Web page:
My story is backdrop to the current narrative, when so many in inner city communities feel angry, oppressed, left out. It has been more than 20 years since the Rodney King beating, yet we find ourselves in a similar place, still short of a post-racial society, again having the debate: "Do black lives matter?" The names today are numerous: Grant, Martin, Brown, Garner and now Gray, are in the headlines. The news, almost daily, reminds us there are plenty more faces at the bottom of the well. These victims, young black men, shot down by police amid questionable, to put it mildly, circumstances of whether the use of lethal force was legal, haunt us. The issue has again become acute. The Center for Juvenile and Criminal Justice found that young black men in the United States are four-and-a-half times more likely to be killed by police than any other race. I realize how truly lucky I am not to have become one of these statistics on that night in 1992.
Where we go from here as a society will define our humanity.
We know that not all police officers are bad; the great majority are good people who do a very challenging job.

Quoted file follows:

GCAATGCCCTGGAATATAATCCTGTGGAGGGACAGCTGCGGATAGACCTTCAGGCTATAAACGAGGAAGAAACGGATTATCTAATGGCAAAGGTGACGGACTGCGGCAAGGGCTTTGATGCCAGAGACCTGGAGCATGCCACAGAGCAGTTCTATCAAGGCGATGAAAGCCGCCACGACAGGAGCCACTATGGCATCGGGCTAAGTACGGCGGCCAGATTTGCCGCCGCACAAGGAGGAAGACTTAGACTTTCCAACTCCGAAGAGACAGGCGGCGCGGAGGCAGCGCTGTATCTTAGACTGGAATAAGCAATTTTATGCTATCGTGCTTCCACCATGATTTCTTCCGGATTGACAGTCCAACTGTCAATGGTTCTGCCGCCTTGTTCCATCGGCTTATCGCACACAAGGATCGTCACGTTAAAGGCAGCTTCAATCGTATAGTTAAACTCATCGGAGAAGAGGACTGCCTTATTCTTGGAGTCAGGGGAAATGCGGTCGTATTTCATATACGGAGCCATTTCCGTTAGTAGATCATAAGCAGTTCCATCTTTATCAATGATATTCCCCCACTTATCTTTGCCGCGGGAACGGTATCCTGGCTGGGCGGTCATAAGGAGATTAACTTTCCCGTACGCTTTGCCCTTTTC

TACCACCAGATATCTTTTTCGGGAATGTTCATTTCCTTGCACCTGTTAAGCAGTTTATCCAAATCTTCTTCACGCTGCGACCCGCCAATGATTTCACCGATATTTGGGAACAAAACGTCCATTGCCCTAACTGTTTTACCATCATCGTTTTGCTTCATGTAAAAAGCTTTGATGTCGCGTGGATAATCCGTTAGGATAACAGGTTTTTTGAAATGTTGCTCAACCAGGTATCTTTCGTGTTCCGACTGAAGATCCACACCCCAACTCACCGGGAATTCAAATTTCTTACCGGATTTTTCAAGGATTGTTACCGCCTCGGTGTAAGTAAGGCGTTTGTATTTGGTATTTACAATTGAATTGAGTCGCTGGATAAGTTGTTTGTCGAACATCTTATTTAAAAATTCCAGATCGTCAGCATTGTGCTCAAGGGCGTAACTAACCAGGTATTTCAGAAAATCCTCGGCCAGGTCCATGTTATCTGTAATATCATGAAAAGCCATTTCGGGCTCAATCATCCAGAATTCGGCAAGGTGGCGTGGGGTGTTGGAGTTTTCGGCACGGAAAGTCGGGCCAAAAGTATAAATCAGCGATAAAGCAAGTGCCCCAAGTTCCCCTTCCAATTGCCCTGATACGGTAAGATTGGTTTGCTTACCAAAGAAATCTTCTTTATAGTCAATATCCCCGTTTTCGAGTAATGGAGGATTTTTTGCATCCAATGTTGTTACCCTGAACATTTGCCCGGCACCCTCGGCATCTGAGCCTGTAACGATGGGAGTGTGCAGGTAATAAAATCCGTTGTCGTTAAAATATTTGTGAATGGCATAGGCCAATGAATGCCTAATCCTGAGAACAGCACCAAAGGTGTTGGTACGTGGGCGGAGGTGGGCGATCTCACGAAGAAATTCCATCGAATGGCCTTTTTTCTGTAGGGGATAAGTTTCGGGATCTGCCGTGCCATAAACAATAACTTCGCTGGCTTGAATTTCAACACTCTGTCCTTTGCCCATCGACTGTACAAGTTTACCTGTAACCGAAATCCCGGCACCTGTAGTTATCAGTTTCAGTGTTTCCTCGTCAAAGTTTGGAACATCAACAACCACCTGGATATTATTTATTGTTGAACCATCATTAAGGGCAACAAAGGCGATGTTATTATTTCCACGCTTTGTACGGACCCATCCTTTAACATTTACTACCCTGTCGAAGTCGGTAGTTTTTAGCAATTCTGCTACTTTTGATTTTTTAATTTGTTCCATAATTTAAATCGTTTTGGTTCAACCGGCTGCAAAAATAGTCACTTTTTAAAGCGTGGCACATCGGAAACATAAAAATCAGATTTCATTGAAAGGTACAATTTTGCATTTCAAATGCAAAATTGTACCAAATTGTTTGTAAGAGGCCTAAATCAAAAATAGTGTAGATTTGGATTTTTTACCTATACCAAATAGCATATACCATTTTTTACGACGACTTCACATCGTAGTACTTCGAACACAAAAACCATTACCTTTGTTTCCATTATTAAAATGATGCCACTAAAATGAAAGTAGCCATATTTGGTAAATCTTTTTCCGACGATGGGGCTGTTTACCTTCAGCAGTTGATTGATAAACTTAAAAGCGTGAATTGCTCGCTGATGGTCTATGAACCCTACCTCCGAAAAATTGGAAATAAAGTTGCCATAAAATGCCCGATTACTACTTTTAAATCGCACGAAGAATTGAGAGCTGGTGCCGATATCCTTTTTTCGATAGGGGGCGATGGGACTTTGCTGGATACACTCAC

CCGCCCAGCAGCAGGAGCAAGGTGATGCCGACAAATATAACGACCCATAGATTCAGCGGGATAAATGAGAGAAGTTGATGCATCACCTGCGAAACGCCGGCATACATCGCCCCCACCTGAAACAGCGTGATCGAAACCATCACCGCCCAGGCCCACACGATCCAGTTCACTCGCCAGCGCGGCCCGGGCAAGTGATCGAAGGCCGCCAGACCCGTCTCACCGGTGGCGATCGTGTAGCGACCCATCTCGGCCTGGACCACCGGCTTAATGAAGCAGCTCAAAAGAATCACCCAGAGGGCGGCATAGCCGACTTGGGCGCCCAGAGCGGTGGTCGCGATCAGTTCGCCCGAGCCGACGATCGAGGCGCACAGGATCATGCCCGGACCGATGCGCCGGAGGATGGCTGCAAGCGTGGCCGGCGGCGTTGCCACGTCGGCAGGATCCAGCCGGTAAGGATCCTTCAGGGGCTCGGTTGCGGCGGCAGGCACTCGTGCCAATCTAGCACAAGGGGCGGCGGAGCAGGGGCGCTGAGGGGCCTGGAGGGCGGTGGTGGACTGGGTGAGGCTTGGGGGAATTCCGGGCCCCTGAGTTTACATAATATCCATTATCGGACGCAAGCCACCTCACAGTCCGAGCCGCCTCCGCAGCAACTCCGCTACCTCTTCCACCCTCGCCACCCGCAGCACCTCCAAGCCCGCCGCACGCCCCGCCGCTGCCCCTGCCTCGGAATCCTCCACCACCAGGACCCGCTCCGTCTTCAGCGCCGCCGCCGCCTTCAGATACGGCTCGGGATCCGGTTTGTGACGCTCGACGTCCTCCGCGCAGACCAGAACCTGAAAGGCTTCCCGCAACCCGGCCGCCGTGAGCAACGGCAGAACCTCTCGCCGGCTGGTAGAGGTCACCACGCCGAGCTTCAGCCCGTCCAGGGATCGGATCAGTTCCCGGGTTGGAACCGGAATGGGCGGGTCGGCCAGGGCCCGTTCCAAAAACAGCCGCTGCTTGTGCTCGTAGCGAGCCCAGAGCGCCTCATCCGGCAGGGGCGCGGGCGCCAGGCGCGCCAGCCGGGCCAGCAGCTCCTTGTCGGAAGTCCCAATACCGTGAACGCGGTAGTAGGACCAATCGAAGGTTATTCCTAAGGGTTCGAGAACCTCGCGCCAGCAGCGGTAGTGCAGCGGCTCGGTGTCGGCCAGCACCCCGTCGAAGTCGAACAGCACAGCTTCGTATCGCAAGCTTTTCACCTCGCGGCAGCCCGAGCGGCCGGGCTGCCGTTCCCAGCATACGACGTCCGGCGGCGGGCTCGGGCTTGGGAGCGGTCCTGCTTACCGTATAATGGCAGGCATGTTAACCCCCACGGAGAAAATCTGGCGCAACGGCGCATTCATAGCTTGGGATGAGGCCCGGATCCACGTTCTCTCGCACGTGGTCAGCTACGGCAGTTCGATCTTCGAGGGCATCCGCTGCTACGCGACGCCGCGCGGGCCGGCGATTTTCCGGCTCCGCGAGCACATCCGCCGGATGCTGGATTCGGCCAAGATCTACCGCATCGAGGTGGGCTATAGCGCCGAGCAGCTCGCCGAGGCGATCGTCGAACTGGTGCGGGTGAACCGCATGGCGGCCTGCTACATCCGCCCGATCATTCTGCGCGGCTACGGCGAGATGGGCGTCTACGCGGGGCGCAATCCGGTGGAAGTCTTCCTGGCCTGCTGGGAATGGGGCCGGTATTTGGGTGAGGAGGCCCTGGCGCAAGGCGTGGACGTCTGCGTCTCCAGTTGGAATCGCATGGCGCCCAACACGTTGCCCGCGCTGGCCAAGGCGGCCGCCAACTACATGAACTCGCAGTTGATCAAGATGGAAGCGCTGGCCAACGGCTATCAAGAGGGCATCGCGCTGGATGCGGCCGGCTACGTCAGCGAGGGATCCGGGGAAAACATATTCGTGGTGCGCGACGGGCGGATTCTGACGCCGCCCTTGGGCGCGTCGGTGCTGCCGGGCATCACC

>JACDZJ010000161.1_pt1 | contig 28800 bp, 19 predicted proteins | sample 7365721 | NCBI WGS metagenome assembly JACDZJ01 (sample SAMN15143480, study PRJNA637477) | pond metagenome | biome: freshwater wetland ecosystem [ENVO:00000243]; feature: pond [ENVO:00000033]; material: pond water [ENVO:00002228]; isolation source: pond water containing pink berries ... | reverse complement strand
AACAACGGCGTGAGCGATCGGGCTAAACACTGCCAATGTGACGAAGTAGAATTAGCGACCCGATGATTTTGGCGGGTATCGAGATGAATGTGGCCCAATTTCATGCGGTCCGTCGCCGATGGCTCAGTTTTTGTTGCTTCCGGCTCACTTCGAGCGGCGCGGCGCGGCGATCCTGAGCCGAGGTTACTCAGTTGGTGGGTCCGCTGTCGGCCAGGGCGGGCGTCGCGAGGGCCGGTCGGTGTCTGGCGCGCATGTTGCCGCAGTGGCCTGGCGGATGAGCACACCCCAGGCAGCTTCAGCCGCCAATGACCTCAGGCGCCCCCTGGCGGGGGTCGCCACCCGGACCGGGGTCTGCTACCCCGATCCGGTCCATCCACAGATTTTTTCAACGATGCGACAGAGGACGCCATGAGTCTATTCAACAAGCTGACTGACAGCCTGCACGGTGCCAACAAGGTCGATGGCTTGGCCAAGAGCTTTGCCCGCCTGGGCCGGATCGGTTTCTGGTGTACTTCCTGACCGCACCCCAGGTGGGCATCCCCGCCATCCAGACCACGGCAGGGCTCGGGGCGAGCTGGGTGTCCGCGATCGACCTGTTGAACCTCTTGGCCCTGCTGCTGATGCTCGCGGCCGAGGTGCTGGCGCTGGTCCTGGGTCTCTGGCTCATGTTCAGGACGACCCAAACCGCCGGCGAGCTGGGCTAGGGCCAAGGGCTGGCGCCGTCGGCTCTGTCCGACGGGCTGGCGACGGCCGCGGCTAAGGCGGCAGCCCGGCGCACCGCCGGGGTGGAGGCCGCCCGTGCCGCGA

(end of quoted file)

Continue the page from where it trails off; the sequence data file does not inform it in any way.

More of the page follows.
We know there are serious issues in the black community, chief among them poverty, but additionally, the epidemic of crime. To go forward, there must be trust-building activities between these communities and the officers who police them (100 Black Men in Oakland working with the Oakland Police Department is one example), as well as increased training for our officers on cultural sensitivity and the proper use of lethal force.
African American communities will need to rally and turn out to vote, as we did in 2008 and 2012 to elect President Obama. We must affect the laws that effect us and our communities, and hold accountable those charged with representing us.
We must stop the violent reactions that often take place in our communities after the loss of one of our community members. Peaceful demonstration, voting and collective action will take us much further.
Until we can view the Baltimore and Ferguson killings as a human rights issue and not just one of black rights, I question how much progress we can make as a society. We have laws and a Constitution that are supposed to provide due process and equal protection. I suspect the true answer lies in the words of 19th century American abolitionist Frederick Douglass: "There is no negro problem. The problem is whether the American people have loyalty enough, honor enough, patriotism enough, to live up to their own Constitution."
It is in this context that we see that our focus on violence is misplaced. These violent incidents are episodic. The inequalities, and longstanding effects of poverty that underlie them, are ongoing. We must address the root cause to find a solution to the violence gripping our country.